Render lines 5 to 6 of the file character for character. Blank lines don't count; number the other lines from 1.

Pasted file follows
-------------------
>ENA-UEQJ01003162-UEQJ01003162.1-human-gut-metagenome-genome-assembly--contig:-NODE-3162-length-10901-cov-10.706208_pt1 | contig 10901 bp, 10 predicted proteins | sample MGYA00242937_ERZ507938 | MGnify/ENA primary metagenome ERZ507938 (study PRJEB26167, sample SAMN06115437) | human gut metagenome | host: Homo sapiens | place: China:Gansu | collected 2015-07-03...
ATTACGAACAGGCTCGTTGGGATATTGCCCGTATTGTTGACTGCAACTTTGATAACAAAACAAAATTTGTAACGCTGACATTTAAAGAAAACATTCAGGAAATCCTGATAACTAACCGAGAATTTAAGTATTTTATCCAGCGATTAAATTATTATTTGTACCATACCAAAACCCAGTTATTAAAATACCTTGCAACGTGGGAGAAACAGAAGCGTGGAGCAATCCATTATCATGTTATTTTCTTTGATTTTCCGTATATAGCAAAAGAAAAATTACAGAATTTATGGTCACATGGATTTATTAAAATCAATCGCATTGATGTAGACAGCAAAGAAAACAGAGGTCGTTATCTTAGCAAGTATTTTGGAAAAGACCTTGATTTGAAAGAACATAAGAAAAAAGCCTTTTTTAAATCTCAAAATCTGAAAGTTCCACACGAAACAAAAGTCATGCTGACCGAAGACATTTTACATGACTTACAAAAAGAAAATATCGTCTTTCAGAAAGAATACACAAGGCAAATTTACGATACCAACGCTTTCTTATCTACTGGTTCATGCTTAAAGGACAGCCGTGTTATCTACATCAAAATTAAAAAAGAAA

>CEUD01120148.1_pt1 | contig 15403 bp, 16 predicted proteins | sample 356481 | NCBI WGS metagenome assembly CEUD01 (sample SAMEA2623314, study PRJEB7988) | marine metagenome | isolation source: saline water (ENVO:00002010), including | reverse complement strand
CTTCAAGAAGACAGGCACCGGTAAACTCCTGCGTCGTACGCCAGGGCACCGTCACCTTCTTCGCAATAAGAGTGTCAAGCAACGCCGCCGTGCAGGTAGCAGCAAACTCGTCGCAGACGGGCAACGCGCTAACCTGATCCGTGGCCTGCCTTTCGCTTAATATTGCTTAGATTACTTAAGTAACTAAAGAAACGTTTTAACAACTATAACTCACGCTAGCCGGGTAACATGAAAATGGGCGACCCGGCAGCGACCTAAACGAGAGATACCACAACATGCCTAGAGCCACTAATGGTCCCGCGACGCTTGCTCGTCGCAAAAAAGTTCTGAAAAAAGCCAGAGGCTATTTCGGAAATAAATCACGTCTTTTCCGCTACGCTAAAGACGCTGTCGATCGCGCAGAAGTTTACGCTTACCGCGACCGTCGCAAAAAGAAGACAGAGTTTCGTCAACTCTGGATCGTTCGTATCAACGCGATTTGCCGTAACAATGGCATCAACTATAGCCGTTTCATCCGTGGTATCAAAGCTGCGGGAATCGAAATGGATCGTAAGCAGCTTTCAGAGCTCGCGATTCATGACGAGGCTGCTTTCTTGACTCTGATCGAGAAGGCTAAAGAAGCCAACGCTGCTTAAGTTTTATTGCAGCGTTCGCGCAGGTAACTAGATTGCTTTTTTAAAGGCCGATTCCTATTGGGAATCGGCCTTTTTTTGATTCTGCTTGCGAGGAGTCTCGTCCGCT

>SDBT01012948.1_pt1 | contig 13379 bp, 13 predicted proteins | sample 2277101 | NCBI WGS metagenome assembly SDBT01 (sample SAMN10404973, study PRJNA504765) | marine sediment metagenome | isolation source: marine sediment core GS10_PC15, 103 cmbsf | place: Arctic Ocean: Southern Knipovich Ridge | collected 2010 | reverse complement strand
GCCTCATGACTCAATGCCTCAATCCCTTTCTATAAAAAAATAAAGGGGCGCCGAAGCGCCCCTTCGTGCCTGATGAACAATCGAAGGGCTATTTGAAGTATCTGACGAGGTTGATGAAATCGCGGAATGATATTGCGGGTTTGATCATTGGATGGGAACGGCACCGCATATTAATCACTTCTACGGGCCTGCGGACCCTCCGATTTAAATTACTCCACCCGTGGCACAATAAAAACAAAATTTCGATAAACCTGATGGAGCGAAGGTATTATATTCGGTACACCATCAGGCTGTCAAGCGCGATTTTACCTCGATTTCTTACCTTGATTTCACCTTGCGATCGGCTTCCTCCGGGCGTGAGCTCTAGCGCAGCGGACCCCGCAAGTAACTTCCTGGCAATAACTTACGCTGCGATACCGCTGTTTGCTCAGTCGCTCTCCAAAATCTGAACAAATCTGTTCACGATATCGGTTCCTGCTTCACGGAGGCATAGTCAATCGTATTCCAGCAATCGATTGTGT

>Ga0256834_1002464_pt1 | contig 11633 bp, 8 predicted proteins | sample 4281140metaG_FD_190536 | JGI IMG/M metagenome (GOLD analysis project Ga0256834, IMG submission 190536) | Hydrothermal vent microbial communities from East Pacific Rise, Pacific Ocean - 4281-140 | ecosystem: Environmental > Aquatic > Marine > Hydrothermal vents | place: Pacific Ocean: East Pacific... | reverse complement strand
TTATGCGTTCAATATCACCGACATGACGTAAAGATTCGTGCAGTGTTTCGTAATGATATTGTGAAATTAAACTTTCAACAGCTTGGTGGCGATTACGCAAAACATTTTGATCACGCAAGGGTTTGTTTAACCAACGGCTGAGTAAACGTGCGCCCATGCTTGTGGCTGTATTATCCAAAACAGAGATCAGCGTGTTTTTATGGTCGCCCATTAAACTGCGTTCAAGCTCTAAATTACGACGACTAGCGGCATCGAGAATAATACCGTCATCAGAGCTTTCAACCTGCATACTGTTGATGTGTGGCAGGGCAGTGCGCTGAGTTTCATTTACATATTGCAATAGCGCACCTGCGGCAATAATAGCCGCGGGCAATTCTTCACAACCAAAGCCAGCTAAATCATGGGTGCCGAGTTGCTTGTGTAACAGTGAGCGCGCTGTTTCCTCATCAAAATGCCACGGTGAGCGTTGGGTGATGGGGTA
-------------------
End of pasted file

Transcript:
>SDBT01012948.1_pt1 | contig 13379 bp, 13 predicted proteins | sample 2277101 | NCBI WGS metagenome assembly SDBT01 (sample SAMN10404973, study PRJNA504765) | marine sediment metagenome | isolation source: marine sediment core GS10_PC15, 103 cmbsf | place: Arctic Ocean: Southern Knipovich Ridge | collected 2010 | reverse complement strand
GCCTCATGACTCAATGCCTCAATCCCTTTCTATAAAAAAATAAAGGGGCGCCGAAGCGCCCCTTCGTGCCTGATGAACAATCGAAGGGCTATTTGAAGTATCTGACGAGGTTGATGAAATCGCGGAATGATATTGCGGGTTTGATCATTGGATGGGAACGGCACCGCATATTAATCACTTCTACGGGCCTGCGGACCCTCCGATTTAAATTACTCCACCCGTGGCACAATAAAAACAAAATTTCGATAAACCTGATGGAGCGAAGGTATTATATTCGGTACACCATCAGGCTGTCAAGCGCGATTTTACCTCGATTTCTTACCTTGATTTCACCTTGCGATCGGCTTCCTCCGGGCGTGAGCTCTAGCGCAGCGGACCCCGCAAGTAACTTCCTGGCAATAACTTACGCTGCGATACCGCTGTTTGCTCAGTCGCTCTCCAAAATCTGAACAAATCTGTTCACGATATCGGTTCCTGCTTCACGGAGGCATAGTCAATCGTATTCCAGCAATCGATTGTGT